The 2020 Legislative Session began on Jan. 13. Both chambers kicked off the session with speeches by their leadership and the couple of new members to the legislature were seated by Tuesday. Each year, all Kansas legislators receive the Wichita Regional Chamber’s Legislative Agenda. The agenda is developed by the Chamber’s Government Relations Committee after input from Chamber members. It is then approved by the Chamber’s Board of Directors. The Chamber’s primary government relations goal is to create a better business environment for your company or organization by promoting investment, innovation and job creation. This blog post forecasts important issues that will play major roles in this year's legislative session.
For the first time in decades, a legislative session will be conducted neither under the threat of school finance litigation nor in the throes of an actual K-12 lawsuit. However, the legislature and the court’s relationship is no closer to healing. A handful of judges are suing the state for more money for judicial branch salaries, and pro-life legislators are furious over a ruling related to abortion from last summer. Several legislators are pushing for constitutional amendments regarding abortion and how Supreme Court Justices are selected.
Supporters of KanCare (Medicaid) expansion are likely close to seeing their wishes come to fruition. The Senate Majority Leader and Governor Kelly reached an agreement on bill language, which was introduced and is scheduled for four days of hearings in the Senate beginning this week. While their agreement is viewed by advocates as a significant step forward, the expansion debate will take a great deal of focus and time.
Last session, the legislature authorized a study of electric rates and policy impacting electric rates. A large and well-organized group of industrial users wants action to curb the pace of rate increases in Kansas. The first phase of the study is complete, and legislators will learn more about the findings in February. The Governor also announced plans in October for a state energy plan and more on that is expected soon as well.
Governor Kelly and some industry groups are anxious to authorize and fund a new comprehensive transportation program. Bills were introduced last year primarily related to the funding of the program but only made incremental progress. Look for a renewed push to enact a comprehensive program this year (dubbed “FORWARD” by Kansas Department of Transportation), with additional conversations about how to fund the plan.
Mental and Behavioral Health
This is an issue that virtually everyone realizes must be addressed. Businesses, local governments, police chiefs, and county sheriffs, along with those working in the health professions, seem united in their desire to move the state beyond the budget cuts made to mental health services and toward solutions. It’s the proverbial penny-wise, pound-foolish analogy. It’s going to cost money to correctly and adequately address this issue that impacts every sector and region. Proponents point out the cost of sticking with the status quo is much higher than the necessary state appropriations needed. Conversations are anticipated this session on the state hospitals, regionalization opportunities, and funding for community mental health and crisis centers.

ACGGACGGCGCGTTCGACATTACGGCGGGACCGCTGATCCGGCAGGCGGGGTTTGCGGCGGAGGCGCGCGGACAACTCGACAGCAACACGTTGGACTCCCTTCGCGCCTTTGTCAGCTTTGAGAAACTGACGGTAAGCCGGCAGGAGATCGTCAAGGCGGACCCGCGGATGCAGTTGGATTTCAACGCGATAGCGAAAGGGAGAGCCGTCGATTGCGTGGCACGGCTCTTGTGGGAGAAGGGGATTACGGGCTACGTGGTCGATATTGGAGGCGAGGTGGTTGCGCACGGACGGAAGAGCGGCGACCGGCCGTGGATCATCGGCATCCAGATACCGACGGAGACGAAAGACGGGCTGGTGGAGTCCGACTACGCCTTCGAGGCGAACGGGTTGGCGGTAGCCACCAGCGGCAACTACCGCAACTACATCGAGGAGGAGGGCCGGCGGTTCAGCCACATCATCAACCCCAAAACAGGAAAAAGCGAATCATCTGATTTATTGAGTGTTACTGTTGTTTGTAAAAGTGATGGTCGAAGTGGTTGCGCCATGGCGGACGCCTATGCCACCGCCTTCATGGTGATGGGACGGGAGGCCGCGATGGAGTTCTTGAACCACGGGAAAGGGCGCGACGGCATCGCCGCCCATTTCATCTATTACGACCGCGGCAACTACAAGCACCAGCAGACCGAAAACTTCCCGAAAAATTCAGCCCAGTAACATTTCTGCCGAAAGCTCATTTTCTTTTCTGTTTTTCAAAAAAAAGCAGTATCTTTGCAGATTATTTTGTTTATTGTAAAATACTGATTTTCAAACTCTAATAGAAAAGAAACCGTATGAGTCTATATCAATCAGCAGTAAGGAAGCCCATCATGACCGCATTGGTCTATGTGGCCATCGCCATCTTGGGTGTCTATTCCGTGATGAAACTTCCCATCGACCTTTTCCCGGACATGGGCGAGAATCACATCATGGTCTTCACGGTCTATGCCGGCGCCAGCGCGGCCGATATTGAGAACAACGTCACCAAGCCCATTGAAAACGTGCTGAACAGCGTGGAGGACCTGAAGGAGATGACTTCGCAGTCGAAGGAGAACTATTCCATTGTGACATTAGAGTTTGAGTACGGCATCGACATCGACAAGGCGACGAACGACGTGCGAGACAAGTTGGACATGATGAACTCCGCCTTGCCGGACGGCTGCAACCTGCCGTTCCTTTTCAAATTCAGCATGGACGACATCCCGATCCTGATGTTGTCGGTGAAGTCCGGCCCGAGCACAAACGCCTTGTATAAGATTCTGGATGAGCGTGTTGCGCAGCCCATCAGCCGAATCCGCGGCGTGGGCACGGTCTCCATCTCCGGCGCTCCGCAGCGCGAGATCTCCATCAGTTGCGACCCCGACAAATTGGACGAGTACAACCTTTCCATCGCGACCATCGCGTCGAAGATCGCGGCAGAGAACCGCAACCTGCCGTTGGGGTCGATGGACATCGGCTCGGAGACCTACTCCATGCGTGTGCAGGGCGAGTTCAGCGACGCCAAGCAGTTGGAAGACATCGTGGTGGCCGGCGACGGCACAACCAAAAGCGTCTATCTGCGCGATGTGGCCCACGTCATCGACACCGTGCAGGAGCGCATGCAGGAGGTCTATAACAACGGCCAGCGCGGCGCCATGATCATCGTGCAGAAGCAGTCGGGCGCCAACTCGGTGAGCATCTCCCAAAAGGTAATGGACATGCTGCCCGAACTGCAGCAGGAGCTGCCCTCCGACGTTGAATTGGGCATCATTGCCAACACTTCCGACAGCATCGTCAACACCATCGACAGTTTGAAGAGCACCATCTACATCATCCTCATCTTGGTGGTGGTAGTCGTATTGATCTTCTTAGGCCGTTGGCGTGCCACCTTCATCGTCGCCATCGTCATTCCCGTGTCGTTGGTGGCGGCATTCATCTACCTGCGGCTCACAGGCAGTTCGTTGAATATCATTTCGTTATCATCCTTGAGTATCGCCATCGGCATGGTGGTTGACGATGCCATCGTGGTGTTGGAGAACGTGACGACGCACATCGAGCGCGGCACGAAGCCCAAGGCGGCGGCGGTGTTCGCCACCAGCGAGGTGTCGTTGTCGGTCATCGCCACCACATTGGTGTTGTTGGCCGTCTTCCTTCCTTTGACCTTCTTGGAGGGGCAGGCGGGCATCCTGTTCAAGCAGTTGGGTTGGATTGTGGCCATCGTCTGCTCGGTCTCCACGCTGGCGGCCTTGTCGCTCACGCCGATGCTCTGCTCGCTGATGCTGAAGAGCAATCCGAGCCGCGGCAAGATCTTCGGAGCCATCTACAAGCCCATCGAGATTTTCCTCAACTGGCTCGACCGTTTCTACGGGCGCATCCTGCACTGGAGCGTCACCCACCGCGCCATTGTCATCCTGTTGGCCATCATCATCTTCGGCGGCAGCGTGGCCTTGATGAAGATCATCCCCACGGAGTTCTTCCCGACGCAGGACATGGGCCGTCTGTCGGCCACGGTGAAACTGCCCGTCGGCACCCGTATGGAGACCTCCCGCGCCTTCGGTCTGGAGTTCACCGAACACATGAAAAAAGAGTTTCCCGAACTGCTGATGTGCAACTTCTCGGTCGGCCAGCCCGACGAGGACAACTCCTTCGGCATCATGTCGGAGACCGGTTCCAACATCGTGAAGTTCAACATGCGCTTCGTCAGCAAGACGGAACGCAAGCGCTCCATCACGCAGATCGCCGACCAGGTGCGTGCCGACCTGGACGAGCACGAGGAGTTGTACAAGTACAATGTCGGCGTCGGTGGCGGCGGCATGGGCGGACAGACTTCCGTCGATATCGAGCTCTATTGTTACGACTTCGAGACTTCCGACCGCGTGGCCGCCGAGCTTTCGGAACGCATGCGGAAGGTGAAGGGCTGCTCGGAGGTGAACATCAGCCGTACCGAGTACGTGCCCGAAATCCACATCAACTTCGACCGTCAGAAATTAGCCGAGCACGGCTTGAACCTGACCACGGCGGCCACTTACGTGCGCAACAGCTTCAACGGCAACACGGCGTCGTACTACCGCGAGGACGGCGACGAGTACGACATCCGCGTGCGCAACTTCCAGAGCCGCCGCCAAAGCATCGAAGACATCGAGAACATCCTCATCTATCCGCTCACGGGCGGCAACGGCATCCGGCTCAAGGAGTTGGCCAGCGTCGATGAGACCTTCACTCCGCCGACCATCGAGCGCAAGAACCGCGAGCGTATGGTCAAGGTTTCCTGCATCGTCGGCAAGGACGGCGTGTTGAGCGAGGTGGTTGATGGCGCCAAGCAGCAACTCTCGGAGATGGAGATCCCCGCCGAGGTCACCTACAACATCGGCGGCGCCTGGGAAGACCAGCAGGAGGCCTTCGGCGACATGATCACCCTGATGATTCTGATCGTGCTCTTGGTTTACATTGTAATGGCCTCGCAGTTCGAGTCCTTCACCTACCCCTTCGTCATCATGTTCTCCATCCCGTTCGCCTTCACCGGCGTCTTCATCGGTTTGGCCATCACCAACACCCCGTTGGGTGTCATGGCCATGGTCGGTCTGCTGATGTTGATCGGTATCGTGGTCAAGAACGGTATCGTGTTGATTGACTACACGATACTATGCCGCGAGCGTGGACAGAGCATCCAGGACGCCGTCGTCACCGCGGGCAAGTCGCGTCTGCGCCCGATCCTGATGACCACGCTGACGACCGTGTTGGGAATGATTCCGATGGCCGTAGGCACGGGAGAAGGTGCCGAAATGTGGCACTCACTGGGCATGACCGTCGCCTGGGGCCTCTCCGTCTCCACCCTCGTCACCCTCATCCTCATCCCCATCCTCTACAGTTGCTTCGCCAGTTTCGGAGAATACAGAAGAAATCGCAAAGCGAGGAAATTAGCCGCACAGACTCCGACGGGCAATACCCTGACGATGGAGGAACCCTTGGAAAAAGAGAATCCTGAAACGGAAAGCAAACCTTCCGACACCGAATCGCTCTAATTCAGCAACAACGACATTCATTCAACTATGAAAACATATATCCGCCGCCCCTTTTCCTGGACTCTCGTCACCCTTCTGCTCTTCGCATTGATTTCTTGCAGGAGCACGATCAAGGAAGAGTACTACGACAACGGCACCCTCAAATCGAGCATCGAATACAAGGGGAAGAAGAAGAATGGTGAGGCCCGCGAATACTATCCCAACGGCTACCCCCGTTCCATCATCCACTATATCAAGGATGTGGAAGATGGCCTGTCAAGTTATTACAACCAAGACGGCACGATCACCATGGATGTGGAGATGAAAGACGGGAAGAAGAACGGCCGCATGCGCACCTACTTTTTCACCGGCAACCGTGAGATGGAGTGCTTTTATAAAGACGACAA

Republicans are set to make another run at addressing increased state income taxes on some Kansans as a result of the federal Tax Cut and Jobs Act. Governor Kelly twice vetoed tax reform legislation last session that would have decoupled state tax returns from federal tax returns. For her part, Kelly wants tax legislation related to online purchases, taxes on digital property (e.g. smartphone apps and video/music streaming), and sales tax refunds for the economically disadvantaged. Finding common ground between the governor and the majority of the legislature may prove challenging.
The labor market across the state remains tight, with more job openings than job seekers. While the Boeing 737 MAX software issues and the resulting layoffs in the supply chain negatively impact the state and the South Central Kansas region, there are still good jobs available for workers that find themselves seeking new employment. Several pieces of workforce legislation are expected to garner discussion this session, including the aviation jobs tax credit legislation that received 106 votes in the Kansas House of Representatives last session. Additional workforce topics to be considered include liability issues for high school apprenticeships, occupational licensing reciprocity for attracting workers from other states, and job training incentive programs.
Economic development will be a hot topic under the dome, starting with an extension of the sometimes-controversial STAR (Sales Tax Revenue) Bonds program and a deeper look at the Rural Opportunity Zones (ROZ) program. The ROZ program allows people who move to ROZ counties to receive a temporary income tax break and possibly student loan forgiveness. It has already come under fire from Secretary David Toland of the Kansas Department of Commerce, who deemed it an ineffective way to grow rural Kansas counties. Finally, the first report from the Kansas Department of Commerce’s new comprehensive strategy for economic growth, called the Framework for Growth, is expected to be released in the near future as well. The final report, to be released later in 2020, will include information on economic development incentive programs and a plan for how to grow the state and its various industry sectors.
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